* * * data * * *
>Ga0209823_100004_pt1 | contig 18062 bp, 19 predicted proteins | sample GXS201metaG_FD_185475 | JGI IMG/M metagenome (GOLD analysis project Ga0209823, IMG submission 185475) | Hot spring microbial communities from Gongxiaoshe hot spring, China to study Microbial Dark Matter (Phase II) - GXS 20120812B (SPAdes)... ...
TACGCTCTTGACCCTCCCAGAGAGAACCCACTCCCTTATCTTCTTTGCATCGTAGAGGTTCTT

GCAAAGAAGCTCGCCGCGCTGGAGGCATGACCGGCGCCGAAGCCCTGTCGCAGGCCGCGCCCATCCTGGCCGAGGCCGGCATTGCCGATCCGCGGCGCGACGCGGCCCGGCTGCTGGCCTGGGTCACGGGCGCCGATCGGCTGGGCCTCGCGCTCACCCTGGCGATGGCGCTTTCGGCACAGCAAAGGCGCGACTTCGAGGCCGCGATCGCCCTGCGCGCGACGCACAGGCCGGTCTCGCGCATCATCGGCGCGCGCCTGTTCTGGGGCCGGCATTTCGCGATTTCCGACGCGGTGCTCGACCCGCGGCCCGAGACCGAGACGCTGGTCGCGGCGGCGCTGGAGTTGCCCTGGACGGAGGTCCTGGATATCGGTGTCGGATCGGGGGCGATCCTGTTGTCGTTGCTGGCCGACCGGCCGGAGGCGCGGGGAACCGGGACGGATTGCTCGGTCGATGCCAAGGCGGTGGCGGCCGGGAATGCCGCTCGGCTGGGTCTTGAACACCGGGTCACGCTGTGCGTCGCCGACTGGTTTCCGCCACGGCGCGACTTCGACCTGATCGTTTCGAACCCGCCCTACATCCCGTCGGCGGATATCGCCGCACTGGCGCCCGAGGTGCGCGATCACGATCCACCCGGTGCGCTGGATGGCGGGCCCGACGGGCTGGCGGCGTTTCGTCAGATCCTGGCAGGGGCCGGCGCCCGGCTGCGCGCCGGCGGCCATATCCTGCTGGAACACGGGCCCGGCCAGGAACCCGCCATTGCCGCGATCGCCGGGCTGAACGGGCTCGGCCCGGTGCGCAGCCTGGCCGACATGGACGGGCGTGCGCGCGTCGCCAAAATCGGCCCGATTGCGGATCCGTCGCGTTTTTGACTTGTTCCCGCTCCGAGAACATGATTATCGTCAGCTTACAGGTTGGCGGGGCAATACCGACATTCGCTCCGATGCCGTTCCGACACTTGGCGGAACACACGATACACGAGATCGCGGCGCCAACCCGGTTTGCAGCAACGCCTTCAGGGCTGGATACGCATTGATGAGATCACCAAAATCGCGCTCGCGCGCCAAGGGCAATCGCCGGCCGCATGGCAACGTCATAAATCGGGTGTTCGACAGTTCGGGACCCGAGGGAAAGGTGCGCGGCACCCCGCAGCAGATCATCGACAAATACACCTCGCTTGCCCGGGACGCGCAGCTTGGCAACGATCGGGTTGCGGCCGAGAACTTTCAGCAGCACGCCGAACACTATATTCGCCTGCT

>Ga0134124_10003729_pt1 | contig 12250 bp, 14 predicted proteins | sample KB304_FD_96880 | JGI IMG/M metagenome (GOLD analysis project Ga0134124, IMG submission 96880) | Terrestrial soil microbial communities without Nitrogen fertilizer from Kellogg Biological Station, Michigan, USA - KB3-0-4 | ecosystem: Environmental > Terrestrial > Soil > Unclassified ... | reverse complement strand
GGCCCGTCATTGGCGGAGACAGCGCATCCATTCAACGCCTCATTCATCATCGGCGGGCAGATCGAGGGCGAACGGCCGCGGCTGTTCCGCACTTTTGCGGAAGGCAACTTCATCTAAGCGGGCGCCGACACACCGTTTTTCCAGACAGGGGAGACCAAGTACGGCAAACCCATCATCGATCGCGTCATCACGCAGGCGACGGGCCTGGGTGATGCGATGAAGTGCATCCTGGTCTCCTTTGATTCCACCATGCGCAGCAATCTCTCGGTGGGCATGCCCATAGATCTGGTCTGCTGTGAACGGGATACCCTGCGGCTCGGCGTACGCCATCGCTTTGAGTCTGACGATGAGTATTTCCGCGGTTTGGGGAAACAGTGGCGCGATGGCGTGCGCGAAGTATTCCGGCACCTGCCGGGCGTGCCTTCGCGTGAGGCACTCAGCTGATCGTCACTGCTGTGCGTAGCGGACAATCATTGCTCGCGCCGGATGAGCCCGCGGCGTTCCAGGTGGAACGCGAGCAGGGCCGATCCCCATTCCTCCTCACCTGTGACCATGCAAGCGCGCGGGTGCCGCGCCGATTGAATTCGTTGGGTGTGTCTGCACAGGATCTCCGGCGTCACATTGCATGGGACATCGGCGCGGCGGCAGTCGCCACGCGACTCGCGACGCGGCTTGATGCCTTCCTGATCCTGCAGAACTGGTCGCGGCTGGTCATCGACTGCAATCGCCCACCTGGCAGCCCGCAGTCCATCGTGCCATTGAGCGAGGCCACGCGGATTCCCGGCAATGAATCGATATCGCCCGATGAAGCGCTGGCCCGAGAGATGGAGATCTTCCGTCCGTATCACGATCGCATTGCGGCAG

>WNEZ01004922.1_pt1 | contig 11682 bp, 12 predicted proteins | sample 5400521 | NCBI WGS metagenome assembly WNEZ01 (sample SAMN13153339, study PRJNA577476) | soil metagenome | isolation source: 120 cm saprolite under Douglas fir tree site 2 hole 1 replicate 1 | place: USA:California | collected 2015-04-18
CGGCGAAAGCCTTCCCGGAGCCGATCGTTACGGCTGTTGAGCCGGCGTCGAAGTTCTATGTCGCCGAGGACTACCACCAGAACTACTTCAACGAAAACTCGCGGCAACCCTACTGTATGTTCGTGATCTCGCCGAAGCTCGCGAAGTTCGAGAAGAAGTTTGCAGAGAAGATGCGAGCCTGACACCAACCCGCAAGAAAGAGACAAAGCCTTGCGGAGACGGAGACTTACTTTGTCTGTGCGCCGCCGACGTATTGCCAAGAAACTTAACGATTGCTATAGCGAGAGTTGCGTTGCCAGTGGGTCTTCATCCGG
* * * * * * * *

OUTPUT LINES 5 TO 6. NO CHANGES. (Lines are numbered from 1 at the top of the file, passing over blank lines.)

GGCCCGTCATTGGCGGAGACAGCGCATCCATTCAACGCCTCATTCATCATCGGCGGGCAGATCGAGGGCGAACGGCCGCGGCTGTTCCGCACTTTTGCGGAAGGCAACTTCATCTAAGCGGGCGCCGACACACCGTTTTTCCAGACAGGGGAGACCAAGTACGGCAAACCCATCATCGATCGCGTCATCACGCAGGCGACGGGCCTGGGTGATGCGATGAAGTGCATCCTGGTCTCCTTTGATTCCACCATGCGCAGCAATCTCTCGGTGGGCATGCCCATAGATCTGGTCTGCTGTGAACGGGATACCCTGCGGCTCGGCGTACGCCATCGCTTTGAGTCTGACGATGAGTATTTCCGCGGTTTGGGGAAACAGTGGCGCGATGGCGTGCGCGAAGTATTCCGGCACCTGCCGGGCGTGCCTTCGCGTGAGGCACTCAGCTGATCGTCACTGCTGTGCGTAGCGGACAATCATTGCTCGCGCCGGATGAGCCCGCGGCGTTCCAGGTGGAACGCGAGCAGGGCCGATCCCCATTCCTCCTCACCTGTGACCATGCAAGCGCGCGGGTGCCGCGCCGATTGAATTCGTTGGGTGTGTCTGCACAGGATCTCCGGCGTCACATTGCATGGGACATCGGCGCGGCGGCAGTCGCCACGCGACTCGCGACGCGGCTTGATGCCTTCCTGATCCTGCAGAACTGGTCGCGGCTGGTCATCGACTGCAATCGCCCACCTGGCAGCCCGCAGTCCATCGTGCCATTGAGCGAGGCCACGCGGATTCCCGGCAATGAATCGATATCGCCCGATGAAGCGCTGGCCCGAGAGATGGAGATCTTCCGTCCGTATCACGATCGCATTGCGGCAG

>WNEZ01004922.1_pt1 | contig 11682 bp, 12 predicted proteins | sample 5400521 | NCBI WGS metagenome assembly WNEZ01 (sample SAMN13153339, study PRJNA577476) | soil metagenome | isolation source: 120 cm saprolite under Douglas fir tree site 2 hole 1 replicate 1 | place: USA:California | collected 2015-04-18